Nikos Pentzikis Analysis

Other Literary Forms

(Literary Essentials: Great Poems of the World)

Nikos Pentzikis might be called the odd case of modern Greek literature, for he combines in his poetry as well as in the much larger body of his prose a restless and inquisitive spirit typical of the modern era with a kind of pre-Renaissance, more particularly Byzantine, religious mysticism. The young hero of his first novel, Andreas Dhimakoudhis, published in 1935, suffers from unrequited love and commits suicide. This death is symbolic of Pentzikis’s own early disappointments in love, the “death” of his sentimental self. His second book, O pethamenos ke i anastasi (wr. 1938, pb. 1944; the dead man and the resurrection), a stream-of-consciousness narrative, deals again with a young man (unnamed this time, but an obvious persona of his creator), who, though he regains his trust in life, regains it at the level of myth. He upholds the religious traditions of his country and accepts a metaphysical explanation of the world while returning and developing his sense of the concrete, his love for the world of shapes and colors. From that time on, Pentzikis cultivated his metaphysical and physical certainties in the parallel activities of writing and painting.

Pentzikis’s love of the concrete is particularly evident in his book Pragmatognosia (1950; knowledge of things), which deals mostly with the realities of Thessaloníki, his native town, and in two works in diary form, Simiosis ekato imeron (1973; notes of one...

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(Literary Essentials: Great Poems of the World)

Nikos Pentzikis’s principal achievement is to have survived at all as a writer, to have persisted in his own idiosyncratic ways of seeing the world and so registering it in his poetry and prose. In his unswerving commitment to an utterly individual metaphysical vision only tangentially shaped by the currents of his time, Pentzikis shares affinities with Elias Canetti and Jorge Luis Borges.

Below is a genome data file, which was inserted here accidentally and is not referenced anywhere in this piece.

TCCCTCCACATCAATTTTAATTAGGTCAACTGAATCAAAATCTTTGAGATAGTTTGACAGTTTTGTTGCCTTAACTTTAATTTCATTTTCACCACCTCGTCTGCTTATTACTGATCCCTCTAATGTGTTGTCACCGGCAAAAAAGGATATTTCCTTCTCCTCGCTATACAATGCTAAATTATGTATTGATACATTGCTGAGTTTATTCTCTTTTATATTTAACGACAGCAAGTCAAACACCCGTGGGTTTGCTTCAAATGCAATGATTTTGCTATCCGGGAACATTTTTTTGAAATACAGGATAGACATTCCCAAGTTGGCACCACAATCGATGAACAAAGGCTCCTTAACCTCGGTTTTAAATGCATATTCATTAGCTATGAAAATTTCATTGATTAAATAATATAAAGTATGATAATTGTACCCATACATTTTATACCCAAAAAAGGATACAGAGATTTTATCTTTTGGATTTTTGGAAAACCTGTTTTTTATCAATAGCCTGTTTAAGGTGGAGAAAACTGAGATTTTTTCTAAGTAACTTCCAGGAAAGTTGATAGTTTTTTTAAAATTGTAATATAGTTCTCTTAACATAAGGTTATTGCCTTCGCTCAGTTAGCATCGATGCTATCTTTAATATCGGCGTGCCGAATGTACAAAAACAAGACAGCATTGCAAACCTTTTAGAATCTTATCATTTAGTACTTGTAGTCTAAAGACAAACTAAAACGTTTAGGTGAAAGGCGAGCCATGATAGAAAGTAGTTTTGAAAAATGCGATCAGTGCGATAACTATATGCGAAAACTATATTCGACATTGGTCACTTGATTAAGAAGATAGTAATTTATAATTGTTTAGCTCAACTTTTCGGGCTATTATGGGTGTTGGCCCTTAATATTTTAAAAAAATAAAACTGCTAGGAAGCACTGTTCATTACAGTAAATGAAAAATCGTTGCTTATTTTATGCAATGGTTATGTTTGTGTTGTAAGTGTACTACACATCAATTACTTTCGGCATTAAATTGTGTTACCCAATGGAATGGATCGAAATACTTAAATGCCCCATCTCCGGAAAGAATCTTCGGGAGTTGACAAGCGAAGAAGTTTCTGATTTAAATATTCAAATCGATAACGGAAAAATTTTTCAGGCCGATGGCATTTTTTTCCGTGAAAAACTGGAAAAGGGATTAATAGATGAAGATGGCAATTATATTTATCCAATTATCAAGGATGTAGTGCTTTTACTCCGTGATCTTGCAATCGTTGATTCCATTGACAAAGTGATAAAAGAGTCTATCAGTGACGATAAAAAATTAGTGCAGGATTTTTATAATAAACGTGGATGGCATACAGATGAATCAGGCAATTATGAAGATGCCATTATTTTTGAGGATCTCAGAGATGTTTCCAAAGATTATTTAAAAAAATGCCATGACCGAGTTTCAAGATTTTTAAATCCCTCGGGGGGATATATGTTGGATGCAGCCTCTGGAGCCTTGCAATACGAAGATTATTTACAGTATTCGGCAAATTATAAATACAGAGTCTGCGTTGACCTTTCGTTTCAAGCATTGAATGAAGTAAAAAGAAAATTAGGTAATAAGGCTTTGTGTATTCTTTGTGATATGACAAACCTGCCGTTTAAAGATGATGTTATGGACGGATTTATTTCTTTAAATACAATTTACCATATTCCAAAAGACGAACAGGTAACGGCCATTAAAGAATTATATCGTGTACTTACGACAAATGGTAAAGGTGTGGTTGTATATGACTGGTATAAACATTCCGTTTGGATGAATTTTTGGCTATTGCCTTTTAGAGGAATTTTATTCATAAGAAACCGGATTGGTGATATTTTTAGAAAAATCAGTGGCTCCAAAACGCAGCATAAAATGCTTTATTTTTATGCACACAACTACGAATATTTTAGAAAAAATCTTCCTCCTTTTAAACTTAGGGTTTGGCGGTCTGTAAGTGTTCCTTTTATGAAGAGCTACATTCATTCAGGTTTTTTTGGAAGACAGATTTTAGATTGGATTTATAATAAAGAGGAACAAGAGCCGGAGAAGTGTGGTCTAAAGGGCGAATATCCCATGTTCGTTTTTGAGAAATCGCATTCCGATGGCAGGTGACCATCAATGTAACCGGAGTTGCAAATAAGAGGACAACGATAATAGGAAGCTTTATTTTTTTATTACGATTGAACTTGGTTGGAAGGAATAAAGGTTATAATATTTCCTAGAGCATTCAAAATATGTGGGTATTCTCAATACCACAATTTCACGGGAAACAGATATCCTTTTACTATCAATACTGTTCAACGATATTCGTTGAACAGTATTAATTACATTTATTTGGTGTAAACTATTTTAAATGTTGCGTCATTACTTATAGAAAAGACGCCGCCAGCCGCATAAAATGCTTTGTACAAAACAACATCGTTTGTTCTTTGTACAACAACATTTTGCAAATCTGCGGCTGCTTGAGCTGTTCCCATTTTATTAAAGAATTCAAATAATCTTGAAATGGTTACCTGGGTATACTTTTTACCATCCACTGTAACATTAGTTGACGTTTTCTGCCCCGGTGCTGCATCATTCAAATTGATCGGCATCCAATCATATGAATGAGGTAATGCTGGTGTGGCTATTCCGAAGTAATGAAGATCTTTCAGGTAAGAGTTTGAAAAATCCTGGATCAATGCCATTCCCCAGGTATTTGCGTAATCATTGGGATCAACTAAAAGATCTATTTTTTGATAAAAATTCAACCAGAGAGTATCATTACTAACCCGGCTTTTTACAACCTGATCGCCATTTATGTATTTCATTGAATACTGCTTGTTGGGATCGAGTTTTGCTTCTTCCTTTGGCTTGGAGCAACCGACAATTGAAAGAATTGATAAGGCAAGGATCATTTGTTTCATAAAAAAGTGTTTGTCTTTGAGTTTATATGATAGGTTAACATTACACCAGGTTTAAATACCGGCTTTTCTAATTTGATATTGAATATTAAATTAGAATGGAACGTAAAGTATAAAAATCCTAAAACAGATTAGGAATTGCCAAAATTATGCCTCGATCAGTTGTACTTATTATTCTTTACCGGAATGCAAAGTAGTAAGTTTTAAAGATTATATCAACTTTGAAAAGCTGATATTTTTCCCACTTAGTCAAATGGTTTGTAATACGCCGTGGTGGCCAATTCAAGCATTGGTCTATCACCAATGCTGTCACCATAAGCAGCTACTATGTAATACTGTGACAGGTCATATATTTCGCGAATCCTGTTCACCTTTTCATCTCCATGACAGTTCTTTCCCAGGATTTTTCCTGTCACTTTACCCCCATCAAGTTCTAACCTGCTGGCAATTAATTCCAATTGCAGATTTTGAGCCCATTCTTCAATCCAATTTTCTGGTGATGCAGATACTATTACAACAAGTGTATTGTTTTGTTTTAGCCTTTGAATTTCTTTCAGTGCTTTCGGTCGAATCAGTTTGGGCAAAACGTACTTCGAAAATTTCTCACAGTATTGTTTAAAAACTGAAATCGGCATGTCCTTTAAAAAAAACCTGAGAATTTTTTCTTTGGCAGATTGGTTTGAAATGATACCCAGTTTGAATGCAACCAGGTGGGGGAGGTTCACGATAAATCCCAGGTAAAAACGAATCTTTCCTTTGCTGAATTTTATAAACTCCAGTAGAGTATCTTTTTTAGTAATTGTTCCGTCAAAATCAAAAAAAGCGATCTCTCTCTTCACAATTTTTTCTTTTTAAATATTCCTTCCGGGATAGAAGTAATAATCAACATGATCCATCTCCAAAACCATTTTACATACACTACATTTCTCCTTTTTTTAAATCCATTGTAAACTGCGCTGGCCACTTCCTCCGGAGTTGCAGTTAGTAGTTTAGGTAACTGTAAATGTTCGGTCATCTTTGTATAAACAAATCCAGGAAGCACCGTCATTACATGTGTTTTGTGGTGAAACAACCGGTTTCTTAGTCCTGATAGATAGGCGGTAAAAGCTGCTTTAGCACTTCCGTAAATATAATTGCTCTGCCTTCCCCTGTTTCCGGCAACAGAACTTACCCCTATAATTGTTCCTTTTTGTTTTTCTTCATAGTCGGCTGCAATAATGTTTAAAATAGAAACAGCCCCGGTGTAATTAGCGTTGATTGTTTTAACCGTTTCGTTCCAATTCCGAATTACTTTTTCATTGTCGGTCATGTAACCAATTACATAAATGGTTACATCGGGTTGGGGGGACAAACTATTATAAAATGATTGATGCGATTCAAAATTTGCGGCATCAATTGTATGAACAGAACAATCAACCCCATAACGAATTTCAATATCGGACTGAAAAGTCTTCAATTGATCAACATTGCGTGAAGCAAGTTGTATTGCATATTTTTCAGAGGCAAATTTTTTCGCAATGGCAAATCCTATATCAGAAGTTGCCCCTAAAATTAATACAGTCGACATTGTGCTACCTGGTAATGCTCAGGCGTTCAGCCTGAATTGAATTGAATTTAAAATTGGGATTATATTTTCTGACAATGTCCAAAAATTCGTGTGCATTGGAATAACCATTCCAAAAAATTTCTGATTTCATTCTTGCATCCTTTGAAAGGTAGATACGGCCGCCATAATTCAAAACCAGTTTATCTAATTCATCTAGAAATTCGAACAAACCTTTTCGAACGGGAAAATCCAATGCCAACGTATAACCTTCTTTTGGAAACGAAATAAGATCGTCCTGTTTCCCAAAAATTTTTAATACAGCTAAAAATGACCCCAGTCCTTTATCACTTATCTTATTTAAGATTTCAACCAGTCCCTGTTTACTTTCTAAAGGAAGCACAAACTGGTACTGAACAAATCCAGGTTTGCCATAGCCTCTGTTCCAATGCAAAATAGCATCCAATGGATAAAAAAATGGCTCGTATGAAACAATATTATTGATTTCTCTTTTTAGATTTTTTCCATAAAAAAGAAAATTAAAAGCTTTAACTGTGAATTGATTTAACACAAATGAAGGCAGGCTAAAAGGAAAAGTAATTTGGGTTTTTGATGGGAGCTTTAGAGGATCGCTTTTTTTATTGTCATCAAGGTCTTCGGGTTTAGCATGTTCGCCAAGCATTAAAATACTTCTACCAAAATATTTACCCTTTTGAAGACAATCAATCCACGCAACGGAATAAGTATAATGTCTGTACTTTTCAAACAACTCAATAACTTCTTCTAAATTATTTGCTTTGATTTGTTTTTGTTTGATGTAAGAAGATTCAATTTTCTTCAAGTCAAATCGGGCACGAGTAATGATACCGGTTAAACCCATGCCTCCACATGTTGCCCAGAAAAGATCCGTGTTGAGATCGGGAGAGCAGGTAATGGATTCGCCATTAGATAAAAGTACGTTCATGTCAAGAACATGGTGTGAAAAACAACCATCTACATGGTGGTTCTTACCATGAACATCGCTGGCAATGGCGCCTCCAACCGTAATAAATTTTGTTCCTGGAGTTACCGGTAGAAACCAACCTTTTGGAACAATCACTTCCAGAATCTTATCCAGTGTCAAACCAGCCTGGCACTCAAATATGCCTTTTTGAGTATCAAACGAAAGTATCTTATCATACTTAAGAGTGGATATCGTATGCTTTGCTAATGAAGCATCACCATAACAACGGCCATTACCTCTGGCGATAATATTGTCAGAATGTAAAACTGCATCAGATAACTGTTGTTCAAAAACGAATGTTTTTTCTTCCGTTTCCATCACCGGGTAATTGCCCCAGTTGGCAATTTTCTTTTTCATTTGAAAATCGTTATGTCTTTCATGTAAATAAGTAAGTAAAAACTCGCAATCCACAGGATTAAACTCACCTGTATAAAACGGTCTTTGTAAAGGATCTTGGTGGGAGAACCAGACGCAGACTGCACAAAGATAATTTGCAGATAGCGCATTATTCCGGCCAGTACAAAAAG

In the context of modern Greek letters, Pentzikis has successfully integrated national and personal memory with the stuff of his everyday experience, producing prose narratives and poems which explore both the human condition and the nature of writing. In the words of the distinguished translator Kimon Friar, Pentzikis’s texts are

a dizzying depository of words that are demotic, purist, formal, colloquial, archaic, modern, medieval, ecclesiastical, obsolete, scientific—all strung together in an eccentric syntax of his own devising. By flying beyond convention and good taste, by concentrating on things and not on rhythms or cadences or composition, he has evolved an inner style of his own, a “nonstyle” that is the man.

The Middle Poems

(Literary Essentials: Great Poems of the World)

Between 1949 and 1953, Pentzikis published in successive issues of the journal Morfes a series of poems which one might call his “middle poems,” because they fall between Ikones and the later series of poems, Anakomidhi (transferal of relics) and were given no general name. The “middle poems” are more lyric and topical than the poems of Ikones; they tell stories and evoke legends associated mostly with Greek Macedonia, describing various geographical areas and combining reality with myth in an effort to enlarge upon the central theme by means of concrete detail.

The poem “Topoghrafia” (topography) is in free verse, but the lines are grouped in quatrains. As its title promises, the poem provides an exact topographical and historical description of a particular spot in Thessaloníki, but the description ends on a sentimental note which is the secret core of the poem. Here, Pentzikis confounds the reader’s expectations. He might have started with the image of the sitting girl, the poet’s beloved, and then located or described the surrounding landscape outward. Instead, he progresses from the borders to the center of the scene, through allusions to the life and martyrdom of Saint Demetrius, Thessaloniki’s patron saint. Thus, the image of the sitting girl at the end of the poem comes as a revelation. It is a lyric image, but the sentiments it evokes have been colored and deepened by the girl’s precise placement in a space hallowed by time.

In the much longer poem “Symvan” (event), a group of soldiers on leave visit a country chapel. One of the soldiers narrates an old story of the miraculous rescue of Thessaloniki by Saint Demetrius from a hostile invasion from the north. The soldiers gain a vision of the city not as a group of buildings but as a living person. The past comes alive, and the present becomes meaningful. Pentzikis...

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(Literary Essentials: Great Poems of the World)

Friar, Kimon. Modern Greek Poetry. New York: Simon and Schuster, 1973. Translations of Greek poetry in English with some commentary on the biographical and historical backgrounds of the poets.

Thaniel, George. Homage to Byzantium: The Life and Work of Nikos Gabriel Pentzikis. St. Paul, Minn.: North Central, 1983. A critical study of Pentzikis’s work. Includes bibliographic references and an index.